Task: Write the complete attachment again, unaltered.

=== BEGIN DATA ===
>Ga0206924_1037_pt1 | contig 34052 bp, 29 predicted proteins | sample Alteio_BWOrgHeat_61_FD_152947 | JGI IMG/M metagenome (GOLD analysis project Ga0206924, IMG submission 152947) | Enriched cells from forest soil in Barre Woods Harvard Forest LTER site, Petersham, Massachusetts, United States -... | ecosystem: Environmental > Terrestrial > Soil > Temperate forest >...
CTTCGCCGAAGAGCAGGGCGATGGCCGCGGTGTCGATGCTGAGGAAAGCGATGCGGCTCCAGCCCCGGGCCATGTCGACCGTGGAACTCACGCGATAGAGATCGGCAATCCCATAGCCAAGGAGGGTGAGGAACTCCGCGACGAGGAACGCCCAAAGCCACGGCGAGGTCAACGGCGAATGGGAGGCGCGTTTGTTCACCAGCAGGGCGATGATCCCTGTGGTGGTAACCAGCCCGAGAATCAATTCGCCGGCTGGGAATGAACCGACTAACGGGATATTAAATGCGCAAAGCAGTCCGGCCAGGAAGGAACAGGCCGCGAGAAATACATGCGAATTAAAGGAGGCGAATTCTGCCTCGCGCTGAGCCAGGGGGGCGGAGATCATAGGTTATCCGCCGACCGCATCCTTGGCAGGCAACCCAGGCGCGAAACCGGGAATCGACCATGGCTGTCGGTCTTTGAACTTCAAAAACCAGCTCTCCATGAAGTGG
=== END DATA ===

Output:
>Ga0206924_1037_pt1 | contig 34052 bp, 29 predicted proteins | sample Alteio_BWOrgHeat_61_FD_152947 | JGI IMG/M metagenome (GOLD analysis project Ga0206924, IMG submission 152947) | Enriched cells from forest soil in Barre Woods Harvard Forest LTER site, Petersham, Massachusetts, United States -... | ecosystem: Environmental > Terrestrial > Soil > Temperate forest >...
CTTCGCCGAAGAGCAGGGCGATGGCCGCGGTGTCGATGCTGAGGAAAGCGATGCGGCTCCAGCCCCGGGCCATGTCGACCGTGGAACTCACGCGATAGAGATCGGCAATCCCATAGCCAAGGAGGGTGAGGAACTCCGCGACGAGGAACGCCCAAAGCCACGGCGAGGTCAACGGCGAATGGGAGGCGCGTTTGTTCACCAGCAGGGCGATGATCCCTGTGGTGGTAACCAGCCCGAGAATCAATTCGCCGGCTGGGAATGAACCGACTAACGGGATATTAAATGCGCAAAGCAGTCCGGCCAGGAAGGAACAGGCCGCGAGAAATACATGCGAATTAAAGGAGGCGAATTCTGCCTCGCGCTGAGCCAGGGGGGCGGAGATCATAGGTTATCCGCCGACCGCATCCTTGGCAGGCAACCCAGGCGCGAAACCGGGAATCGACCATGGCTGTCGGTCTTTGAACTTCAAAAACCAGCTCTCCATGAAGTGG